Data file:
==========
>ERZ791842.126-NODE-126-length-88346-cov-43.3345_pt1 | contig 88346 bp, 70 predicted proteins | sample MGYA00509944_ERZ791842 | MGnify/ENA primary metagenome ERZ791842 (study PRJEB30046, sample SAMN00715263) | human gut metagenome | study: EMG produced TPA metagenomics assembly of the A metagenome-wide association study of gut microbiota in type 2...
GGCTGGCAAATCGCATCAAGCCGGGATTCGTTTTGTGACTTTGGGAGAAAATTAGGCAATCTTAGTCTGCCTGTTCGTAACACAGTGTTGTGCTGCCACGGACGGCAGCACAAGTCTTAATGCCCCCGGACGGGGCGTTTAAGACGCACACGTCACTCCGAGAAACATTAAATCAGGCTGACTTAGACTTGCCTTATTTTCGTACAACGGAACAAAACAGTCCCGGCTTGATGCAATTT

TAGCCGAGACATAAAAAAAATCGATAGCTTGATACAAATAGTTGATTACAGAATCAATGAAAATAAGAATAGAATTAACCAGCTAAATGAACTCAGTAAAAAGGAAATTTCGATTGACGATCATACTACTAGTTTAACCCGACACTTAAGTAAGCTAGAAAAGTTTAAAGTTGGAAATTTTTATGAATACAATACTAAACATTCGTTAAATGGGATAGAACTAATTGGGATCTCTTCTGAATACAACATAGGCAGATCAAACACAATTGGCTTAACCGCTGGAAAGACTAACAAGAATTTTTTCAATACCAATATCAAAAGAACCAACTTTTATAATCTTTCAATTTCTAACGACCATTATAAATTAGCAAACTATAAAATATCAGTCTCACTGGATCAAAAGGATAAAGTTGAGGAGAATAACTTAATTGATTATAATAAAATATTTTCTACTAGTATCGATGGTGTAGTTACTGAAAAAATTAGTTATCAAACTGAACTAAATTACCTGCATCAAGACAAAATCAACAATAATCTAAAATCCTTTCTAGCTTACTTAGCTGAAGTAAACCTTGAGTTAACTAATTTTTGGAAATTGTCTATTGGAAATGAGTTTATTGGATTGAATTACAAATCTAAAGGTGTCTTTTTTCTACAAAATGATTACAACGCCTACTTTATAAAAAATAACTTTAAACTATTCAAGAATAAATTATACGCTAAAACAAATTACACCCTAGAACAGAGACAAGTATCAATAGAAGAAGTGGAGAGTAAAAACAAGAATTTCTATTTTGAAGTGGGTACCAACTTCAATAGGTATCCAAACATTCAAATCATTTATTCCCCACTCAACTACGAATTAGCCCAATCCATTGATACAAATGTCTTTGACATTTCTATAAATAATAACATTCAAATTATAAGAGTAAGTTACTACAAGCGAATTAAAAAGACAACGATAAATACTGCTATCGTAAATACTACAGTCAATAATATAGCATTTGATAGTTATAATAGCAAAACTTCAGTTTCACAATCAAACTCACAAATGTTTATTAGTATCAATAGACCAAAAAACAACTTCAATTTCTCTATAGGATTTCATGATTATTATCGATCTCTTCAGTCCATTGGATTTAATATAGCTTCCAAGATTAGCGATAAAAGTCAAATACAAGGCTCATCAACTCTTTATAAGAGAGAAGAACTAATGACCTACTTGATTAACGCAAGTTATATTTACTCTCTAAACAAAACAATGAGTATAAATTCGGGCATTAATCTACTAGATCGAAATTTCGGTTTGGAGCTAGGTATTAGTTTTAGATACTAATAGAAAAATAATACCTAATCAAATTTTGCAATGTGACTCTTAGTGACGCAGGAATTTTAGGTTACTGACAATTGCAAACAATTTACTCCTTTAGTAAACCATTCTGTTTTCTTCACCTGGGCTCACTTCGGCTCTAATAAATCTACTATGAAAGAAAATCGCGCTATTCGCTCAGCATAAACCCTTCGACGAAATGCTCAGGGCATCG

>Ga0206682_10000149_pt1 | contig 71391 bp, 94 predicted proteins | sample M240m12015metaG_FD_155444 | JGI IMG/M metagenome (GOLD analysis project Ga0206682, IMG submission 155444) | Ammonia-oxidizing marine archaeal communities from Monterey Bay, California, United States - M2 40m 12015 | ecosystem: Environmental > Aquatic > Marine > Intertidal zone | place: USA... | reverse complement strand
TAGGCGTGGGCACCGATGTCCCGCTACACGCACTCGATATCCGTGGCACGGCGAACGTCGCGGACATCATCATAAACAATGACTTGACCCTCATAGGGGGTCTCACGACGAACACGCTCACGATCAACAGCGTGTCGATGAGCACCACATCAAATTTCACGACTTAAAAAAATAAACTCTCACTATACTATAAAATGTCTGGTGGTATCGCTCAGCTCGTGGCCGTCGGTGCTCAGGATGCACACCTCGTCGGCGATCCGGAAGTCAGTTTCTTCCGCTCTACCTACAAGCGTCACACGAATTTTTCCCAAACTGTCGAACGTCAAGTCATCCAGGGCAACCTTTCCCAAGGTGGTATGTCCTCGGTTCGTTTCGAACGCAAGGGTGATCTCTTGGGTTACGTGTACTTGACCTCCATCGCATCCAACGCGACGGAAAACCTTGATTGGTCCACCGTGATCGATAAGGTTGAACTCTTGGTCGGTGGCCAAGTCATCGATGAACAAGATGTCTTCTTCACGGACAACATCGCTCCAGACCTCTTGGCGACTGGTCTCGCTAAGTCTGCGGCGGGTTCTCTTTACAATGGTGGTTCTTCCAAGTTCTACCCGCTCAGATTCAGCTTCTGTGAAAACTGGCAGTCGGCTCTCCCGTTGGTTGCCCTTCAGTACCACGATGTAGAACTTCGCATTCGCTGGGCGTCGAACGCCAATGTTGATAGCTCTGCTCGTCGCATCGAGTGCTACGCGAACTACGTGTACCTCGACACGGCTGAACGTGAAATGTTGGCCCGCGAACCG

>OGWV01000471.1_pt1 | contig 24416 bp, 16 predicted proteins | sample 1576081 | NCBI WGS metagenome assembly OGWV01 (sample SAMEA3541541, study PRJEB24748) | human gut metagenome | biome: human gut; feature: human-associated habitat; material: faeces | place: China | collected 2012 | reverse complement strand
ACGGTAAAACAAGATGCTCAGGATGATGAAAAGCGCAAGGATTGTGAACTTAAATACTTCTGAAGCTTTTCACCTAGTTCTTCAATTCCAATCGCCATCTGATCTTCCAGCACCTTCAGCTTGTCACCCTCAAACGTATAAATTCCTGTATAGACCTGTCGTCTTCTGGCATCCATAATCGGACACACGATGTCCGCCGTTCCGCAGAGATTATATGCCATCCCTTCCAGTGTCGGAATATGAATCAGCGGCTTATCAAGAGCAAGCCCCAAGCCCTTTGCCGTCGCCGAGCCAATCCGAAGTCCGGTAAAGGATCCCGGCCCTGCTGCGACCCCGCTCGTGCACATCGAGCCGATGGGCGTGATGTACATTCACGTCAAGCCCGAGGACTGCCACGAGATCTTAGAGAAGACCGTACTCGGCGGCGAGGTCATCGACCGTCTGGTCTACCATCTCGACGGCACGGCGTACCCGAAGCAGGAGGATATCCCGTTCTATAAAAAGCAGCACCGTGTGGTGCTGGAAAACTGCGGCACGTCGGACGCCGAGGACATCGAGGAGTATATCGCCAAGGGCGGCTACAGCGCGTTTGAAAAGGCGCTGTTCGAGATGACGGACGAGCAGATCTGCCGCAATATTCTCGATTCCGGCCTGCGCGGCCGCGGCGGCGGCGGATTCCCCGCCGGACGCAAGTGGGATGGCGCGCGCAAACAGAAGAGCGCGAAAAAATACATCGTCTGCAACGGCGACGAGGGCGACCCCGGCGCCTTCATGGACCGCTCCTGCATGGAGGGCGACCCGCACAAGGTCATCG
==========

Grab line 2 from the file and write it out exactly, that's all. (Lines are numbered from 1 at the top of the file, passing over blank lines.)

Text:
GGCTGGCAAATCGCATCAAGCCGGGATTCGTTTTGTGACTTTGGGAGAAAATTAGGCAATCTTAGTCTGCCTGTTCGTAACACAGTGTTGTGCTGCCACGGACGGCAGCACAAGTCTTAATGCCCCCGGACGGGGCGTTTAAGACGCACACGTCACTCCGAGAAACATTAAATCAGGCTGACTTAGACTTGCCTTATTTTCGTACAACGGAACAAAACAGTCCCGGCTTGATGCAATTT